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10 Reasons New Product Launches Fails

Having a great product idea is hard. Getting that product from the drawing board to the hands of consumers is even harder. If it were easy, more people would be successful at it.

In fact, companies both large and small can point to huge new product flops, especially in the high-tech electronics sector.  Consider this handful of examples that will go down in technology history as good ideas that ended up as huge failures:

  • Apple Newton (1993): A personal digital assistant was expensive and had poor handwriting recognition.
  • Microsoft Bob (1995): This user-friendly interface for Windows lived only a year, because, well, people found him annoying.
  • Nintendo’s Virtual Boy (1995): Nintendo was ahead of the curve on virtual reality but people just weren’t ready. It sold less than a million unites, making it the biggest product failure in Nintendo’s history.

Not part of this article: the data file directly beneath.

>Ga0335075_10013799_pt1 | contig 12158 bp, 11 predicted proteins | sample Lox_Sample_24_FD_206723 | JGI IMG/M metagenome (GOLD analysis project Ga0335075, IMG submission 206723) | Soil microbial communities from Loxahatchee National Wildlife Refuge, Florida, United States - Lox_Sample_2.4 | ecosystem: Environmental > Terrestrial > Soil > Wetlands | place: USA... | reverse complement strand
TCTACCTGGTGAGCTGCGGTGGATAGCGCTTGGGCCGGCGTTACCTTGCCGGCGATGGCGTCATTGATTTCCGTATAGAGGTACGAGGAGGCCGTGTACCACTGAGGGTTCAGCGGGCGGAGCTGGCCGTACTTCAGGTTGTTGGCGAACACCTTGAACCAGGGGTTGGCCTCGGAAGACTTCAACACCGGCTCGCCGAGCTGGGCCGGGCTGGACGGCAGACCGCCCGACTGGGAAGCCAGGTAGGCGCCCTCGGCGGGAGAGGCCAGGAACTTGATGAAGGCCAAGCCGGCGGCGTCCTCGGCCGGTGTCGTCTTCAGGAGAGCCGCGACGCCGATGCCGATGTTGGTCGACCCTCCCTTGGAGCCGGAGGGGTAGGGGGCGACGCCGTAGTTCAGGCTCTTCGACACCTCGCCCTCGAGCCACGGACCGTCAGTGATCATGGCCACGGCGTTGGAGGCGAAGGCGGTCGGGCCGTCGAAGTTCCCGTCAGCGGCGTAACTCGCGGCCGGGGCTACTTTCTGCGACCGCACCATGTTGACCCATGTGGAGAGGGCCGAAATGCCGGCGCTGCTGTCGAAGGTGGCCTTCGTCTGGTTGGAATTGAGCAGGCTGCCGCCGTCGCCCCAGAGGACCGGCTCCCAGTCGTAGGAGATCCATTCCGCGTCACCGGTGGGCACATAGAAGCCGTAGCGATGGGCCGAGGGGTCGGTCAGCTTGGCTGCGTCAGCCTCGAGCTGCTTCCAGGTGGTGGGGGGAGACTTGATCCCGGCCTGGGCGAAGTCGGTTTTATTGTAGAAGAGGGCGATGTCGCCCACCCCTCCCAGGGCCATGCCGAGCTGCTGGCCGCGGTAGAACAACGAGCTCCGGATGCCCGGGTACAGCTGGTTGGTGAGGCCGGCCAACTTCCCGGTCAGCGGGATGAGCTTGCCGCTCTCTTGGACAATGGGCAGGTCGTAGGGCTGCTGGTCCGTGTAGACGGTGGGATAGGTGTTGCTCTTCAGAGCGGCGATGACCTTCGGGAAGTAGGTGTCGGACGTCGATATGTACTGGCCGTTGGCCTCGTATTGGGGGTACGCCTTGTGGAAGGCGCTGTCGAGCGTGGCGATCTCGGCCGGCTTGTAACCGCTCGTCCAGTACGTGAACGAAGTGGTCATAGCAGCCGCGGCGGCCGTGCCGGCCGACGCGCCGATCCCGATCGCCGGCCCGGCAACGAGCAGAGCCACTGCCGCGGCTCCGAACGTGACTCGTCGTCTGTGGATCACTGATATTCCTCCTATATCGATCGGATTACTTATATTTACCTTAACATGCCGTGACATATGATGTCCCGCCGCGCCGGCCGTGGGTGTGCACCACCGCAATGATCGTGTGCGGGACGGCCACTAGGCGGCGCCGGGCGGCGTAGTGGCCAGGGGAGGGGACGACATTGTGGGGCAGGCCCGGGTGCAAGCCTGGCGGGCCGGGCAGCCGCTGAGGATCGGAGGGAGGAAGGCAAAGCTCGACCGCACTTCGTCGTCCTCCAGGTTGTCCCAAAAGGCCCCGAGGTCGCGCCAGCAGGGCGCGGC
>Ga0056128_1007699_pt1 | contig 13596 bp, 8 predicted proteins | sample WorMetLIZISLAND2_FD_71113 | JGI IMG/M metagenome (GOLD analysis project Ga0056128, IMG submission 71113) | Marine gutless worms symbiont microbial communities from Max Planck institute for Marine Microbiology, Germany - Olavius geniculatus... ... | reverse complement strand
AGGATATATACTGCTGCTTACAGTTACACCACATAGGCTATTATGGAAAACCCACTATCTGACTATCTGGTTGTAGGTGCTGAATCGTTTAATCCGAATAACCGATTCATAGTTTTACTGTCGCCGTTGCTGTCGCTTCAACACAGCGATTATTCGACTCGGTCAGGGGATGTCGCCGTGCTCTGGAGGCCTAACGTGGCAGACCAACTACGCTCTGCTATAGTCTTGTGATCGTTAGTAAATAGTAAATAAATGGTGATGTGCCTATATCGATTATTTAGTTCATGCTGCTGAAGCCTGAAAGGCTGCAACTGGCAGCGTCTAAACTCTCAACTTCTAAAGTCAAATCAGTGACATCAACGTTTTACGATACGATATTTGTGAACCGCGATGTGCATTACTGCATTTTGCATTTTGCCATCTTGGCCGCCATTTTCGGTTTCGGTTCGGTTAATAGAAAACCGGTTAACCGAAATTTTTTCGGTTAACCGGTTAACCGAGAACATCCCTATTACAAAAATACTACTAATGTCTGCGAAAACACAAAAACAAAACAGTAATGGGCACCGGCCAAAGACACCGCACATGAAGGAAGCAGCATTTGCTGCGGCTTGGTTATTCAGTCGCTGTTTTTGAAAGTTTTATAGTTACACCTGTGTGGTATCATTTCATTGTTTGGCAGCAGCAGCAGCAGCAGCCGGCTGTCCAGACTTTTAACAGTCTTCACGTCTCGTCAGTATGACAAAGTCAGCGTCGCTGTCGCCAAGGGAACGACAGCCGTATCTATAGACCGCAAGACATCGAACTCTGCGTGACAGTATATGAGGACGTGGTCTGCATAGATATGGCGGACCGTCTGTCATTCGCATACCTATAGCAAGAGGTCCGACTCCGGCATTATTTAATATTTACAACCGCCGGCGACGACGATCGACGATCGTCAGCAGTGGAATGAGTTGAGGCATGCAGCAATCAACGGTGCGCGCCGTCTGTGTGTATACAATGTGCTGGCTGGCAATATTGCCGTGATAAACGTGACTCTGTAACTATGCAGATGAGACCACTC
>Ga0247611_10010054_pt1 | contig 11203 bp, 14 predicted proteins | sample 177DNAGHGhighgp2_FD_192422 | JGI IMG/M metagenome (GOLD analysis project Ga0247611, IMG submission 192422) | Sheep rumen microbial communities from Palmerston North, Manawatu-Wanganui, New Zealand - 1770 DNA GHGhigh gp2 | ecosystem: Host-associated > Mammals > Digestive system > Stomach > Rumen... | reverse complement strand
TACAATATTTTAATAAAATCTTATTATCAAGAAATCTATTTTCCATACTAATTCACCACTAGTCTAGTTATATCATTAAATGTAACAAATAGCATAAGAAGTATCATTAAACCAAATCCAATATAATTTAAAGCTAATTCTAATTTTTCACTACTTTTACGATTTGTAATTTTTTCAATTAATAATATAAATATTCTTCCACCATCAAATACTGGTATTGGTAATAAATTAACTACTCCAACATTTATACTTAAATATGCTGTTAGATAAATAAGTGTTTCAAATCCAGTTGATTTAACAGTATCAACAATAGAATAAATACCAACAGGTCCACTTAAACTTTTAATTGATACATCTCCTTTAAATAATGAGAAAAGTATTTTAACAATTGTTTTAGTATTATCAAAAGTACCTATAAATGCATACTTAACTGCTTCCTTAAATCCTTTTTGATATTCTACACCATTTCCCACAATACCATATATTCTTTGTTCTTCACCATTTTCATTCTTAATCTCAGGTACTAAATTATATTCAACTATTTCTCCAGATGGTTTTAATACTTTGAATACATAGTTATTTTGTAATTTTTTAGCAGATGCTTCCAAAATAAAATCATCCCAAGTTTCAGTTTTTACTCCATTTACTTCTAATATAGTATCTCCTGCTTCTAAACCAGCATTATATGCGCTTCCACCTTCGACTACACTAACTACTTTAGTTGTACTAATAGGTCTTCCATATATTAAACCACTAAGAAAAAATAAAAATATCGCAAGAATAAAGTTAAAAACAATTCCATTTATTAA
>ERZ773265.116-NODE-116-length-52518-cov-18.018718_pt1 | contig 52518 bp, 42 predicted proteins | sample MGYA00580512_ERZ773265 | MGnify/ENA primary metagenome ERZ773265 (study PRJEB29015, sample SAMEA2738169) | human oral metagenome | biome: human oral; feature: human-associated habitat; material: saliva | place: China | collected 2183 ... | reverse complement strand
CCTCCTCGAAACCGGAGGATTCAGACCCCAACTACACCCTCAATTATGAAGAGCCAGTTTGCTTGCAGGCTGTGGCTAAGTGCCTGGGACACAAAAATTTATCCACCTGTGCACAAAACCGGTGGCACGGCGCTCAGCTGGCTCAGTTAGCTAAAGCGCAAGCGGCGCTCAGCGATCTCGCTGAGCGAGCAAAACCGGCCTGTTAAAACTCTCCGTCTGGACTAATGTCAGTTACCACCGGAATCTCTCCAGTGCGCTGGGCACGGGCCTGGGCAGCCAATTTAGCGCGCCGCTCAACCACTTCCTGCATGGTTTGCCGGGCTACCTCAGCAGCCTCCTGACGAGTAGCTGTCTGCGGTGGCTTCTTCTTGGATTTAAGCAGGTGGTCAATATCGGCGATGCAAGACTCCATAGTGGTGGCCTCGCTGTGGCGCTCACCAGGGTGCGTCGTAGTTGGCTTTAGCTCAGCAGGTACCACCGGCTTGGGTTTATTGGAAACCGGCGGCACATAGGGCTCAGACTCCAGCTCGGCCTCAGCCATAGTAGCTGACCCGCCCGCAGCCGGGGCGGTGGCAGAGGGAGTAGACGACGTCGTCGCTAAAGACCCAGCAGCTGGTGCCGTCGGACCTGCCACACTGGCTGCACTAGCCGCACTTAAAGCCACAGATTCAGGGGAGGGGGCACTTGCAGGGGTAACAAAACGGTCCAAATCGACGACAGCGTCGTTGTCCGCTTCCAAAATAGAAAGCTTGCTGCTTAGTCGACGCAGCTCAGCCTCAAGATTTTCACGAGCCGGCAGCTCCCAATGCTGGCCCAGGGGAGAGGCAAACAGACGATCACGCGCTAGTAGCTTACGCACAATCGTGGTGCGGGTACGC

• Microsoft Zune (2006): This product tried to emulate the Apple iPod, and people just weren’t buying it, literally. It had some good features, but wasn’t better than the product it was imitating.  
  • Samsung’s Galaxy Note 7 (2016): It caught fire. If that isn’t a major product problem, what is? This phone has been banned by airlines and Samsung had to recall the entire line. 

Real success is about creating the right product at the right time; having the right team to design, build, and deliver it; and communicating the value in the right way. It’s both an art and a science.  Even if you have all the right ingredients, outside pressures can bring a good product down. 

There are things you can do to optimize the chances of success. The infographic below from To the New offers ten things to think about before launching a new product. Take a look and then let us know in the comments section below your stories of product launch successes and snafus.

— Hailey Lynne McKeefry, Editor in Chief, EBN Circle me on Google+ Follow me on Twitter Visit my LinkedIn page Friend me on Facebook

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